Given the scarcity of information in the literature and possible adverse side effects of medical treatments, it is important to recognize and diagnose catatonia as early as possible and apply environmental, cognitive and behavioral methods of the management of symptoms and underlying causes. Detailed psychological assessment of the individuals, their environment, lifestyle, circumstances, pattern of deterioration and catatonia are needed to design an individual program of management. General management methods on which to base an individual treatment program are discussed in Shah and Wing (2001).
Individuals with Aspergers can experience a variety of mental health problems, notably anxiety and depression, but also impulsiveness and mood swings. They may be misdiagnosed as having a psychotic disorder and it is therefore important psychiatrists treating them are knowledgeable about autism and Aspergers. Conventional drug treatment can be used to treat depression, anxiety and other disorders. Behavioral treatments and therapies can also be effective. However, any treatment must be careful tailored to suit an individual and overseen by a qualified practitioner. However, any psychotropic medicine should be used with extreme caution and strictly monitored with individuals with autism due to their susceptibility to movement disorders, including catatonia.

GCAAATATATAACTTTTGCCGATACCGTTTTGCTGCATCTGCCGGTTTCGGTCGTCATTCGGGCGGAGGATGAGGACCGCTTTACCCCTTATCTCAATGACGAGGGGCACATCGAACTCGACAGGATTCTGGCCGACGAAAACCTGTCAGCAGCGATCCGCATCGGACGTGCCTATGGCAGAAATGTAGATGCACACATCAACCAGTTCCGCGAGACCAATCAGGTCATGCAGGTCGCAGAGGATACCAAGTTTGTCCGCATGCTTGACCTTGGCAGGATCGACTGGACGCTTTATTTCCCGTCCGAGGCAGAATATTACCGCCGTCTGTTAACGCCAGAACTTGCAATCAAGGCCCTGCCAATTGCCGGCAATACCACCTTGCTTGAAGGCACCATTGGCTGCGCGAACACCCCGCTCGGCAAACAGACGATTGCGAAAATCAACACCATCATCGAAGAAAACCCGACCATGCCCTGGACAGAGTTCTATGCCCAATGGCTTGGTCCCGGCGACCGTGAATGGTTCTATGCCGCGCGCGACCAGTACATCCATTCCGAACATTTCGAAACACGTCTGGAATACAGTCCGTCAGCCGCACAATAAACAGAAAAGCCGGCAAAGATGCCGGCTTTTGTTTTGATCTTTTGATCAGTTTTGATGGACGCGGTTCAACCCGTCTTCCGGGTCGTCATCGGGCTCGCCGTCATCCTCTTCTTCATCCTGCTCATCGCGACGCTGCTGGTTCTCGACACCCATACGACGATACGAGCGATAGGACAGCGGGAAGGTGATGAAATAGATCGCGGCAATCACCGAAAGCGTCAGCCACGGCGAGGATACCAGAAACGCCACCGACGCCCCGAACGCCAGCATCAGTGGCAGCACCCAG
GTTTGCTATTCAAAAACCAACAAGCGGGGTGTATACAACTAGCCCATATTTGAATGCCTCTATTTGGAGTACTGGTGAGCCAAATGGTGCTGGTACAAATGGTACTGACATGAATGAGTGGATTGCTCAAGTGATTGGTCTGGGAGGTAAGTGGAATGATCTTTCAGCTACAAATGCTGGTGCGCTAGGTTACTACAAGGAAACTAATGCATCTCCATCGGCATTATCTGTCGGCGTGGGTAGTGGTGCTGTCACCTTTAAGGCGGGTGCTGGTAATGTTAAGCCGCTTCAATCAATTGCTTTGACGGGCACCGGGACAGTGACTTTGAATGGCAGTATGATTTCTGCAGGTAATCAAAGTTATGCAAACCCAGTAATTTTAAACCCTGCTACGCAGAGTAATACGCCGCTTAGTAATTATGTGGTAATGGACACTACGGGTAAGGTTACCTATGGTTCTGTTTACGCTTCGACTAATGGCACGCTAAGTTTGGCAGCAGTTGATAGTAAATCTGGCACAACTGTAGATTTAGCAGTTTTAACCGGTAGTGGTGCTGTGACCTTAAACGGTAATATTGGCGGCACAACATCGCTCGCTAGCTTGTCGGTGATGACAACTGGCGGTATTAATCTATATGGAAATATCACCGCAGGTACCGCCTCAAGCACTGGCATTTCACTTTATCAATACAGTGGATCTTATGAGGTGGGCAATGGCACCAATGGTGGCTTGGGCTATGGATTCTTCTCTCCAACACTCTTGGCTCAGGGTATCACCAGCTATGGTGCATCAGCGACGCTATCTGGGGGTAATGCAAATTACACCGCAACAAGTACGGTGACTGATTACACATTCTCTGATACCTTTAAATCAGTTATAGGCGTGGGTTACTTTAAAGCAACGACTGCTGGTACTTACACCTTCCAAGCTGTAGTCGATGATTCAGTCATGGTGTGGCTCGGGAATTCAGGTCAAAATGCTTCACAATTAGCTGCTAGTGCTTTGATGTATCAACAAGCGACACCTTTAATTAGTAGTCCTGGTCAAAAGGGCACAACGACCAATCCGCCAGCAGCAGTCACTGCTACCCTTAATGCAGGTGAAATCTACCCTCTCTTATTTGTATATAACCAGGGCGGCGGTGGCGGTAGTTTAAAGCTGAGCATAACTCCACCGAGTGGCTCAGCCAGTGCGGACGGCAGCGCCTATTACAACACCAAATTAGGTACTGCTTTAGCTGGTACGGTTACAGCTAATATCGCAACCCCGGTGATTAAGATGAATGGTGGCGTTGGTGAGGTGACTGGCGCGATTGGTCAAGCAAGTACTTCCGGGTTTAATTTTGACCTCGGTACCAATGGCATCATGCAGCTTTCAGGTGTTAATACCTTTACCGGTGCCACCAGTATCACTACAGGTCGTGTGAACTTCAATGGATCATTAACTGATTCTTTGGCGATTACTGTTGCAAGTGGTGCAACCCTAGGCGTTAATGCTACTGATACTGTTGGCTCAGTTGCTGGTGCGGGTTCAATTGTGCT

• Attwood T. (1998) Aspergers syndrome: a guide for parents and professionals. London: Jessica Kingsley.
• Attwood T. (1999) Modifications to cognitive behaviour therapy to accommodate the unusual cognitive profile of people with Aspergers syndrome. Paper presented at autism99 internet conference ( http://www.autismconnect.org ).
• Baron-Cohen S. (1989 ) Do autistic children have obsessions and compulsions? British Journal of Clinical Psychology, Vol. 28 (99), 193-200.
• Bush G. et al (1996) Catatonia. I. Rating scale and standardising examination. Acta Psychiatrica Scandinavica, Vol. 93 , pp. 129-136
• Carpenter P. (1999) The use of medication to treat mental illness in adults with autism spectrum disorders . Paper presented at autism99 internet conference ( http://autismconnect.org ).
• Ghaziuddin E., Weidmer-Mikhail E. and Ghaziuddin N. (1998) Comorbidity of Asperger syndrome: a preliminary report. Journal of Intellectual Disability Research Vol. 42 (4), pp. 279-283.
• Gillberg C. and Steffenburg S. (1987) Outcome and prognostic factors in infantile autism and similar conditions: a population based study of 46 cases followed through puberty. Journal of Autism and Developmental Disorders, Vol. 17 (2), pp. 273-287.